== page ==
The Burning Man era of Second Life is over. According to Reuters and a personal announcement on the official blog of Linden Lab, the company behind the user-created online world, Philip Rosedale is stepping down as Linden’s CEO. The company is searching for a replacement with […]

interviewing-philip-linden-for-gigaom-show.jpgThe Burning Man era of Second Life is over. According to Reuters and a personal announcement on the official blog of Linden Lab, the company behind the user-created online world, Philip Rosedale is stepping down as Linden’s CEO. The company is searching for a replacement with more operational and management expertise; Rosedale will stay on as chair to work on development and strategy.

Rosedale founded the startup in 1999 with an infusion of his own cash from his dot-com boom days as Real Network’s CTO, along with investments from Mitch Kapor, Benchmark Capital and Catamount Ventures. Perhaps just as significantly, that was also the year he made a trip to the famed temporary arts community in the Black Rock desert. In my view, that visit contributed significantly to SL’s phenomenal success under his management — and to many of its setbacks.

Others have attempted to create a user-created 3D world — VRML and Active Worlds are two early failures that spring to mind — but as I write in “The Making of Second Life,” it was Rosedale’s visionary sense of making a new country defined by imagination and egalitarian opportunity that fostered a sense of utopianism and patriotism among the users — which helped them endure the many downtimes and other frustrations that still beset the world. Burning Man, Rosedale told me:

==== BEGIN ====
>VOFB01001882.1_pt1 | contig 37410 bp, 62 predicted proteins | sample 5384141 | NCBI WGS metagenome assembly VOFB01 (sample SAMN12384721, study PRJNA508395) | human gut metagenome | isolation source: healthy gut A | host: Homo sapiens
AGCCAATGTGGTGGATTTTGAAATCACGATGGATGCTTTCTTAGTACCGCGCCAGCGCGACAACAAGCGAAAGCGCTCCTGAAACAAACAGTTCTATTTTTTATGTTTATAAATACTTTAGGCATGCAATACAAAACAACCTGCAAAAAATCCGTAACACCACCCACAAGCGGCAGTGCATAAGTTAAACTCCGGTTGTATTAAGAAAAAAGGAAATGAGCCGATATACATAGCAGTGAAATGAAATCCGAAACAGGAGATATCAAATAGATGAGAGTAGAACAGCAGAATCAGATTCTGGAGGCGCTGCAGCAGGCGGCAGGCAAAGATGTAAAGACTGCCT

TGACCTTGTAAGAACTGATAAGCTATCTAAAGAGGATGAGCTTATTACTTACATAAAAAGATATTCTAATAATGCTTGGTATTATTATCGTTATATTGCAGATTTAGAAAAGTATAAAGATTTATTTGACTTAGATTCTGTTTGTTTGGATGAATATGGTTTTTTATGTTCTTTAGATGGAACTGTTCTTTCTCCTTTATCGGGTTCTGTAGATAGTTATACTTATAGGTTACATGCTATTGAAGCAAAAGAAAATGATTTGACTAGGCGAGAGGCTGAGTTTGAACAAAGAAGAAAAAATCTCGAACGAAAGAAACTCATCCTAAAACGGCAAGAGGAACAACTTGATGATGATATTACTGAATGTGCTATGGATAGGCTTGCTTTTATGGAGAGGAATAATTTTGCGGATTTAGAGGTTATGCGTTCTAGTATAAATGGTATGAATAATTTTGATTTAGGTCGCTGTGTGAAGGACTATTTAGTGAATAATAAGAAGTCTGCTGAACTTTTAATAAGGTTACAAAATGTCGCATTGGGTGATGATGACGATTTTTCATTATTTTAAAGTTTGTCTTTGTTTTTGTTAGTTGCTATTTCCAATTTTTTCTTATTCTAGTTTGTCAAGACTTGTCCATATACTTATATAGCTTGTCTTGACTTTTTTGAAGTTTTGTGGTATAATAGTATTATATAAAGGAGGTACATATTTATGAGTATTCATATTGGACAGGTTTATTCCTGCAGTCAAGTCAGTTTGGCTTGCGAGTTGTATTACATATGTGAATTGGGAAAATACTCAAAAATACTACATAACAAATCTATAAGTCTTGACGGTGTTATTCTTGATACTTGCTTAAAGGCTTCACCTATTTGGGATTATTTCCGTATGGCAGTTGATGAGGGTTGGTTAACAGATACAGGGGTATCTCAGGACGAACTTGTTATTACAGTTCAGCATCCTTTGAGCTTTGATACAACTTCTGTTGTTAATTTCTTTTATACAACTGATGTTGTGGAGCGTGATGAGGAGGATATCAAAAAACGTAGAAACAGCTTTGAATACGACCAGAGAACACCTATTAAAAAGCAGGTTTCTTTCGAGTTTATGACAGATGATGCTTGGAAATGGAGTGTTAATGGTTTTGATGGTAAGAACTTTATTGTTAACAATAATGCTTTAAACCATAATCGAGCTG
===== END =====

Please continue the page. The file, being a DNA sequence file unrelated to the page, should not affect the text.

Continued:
[R]einforced that idea that what we believe in or what we make of things is all that is real. It was unreal because everything was clearly made of found materials and was transitory. But it was real, because when you were there, it was real to you.

And while inspiring words like these helped attract a tight-knit community of early-adopter innovators creating genuinely impressive content — Macworld-meets-the-Metaverse, as I argued in my ETech talk, “Why Won’t Second Life Just Go Away, Already?” — they aren’t always germane to scaling a system. New user retention steadfastly remains at just 10 percent, while monthly active users have recently plateaued at around 550,000. This is largely due to the complex user interface and confusing first-hour experience, neither of which have been significantly improved in Second Life’s five-year existence.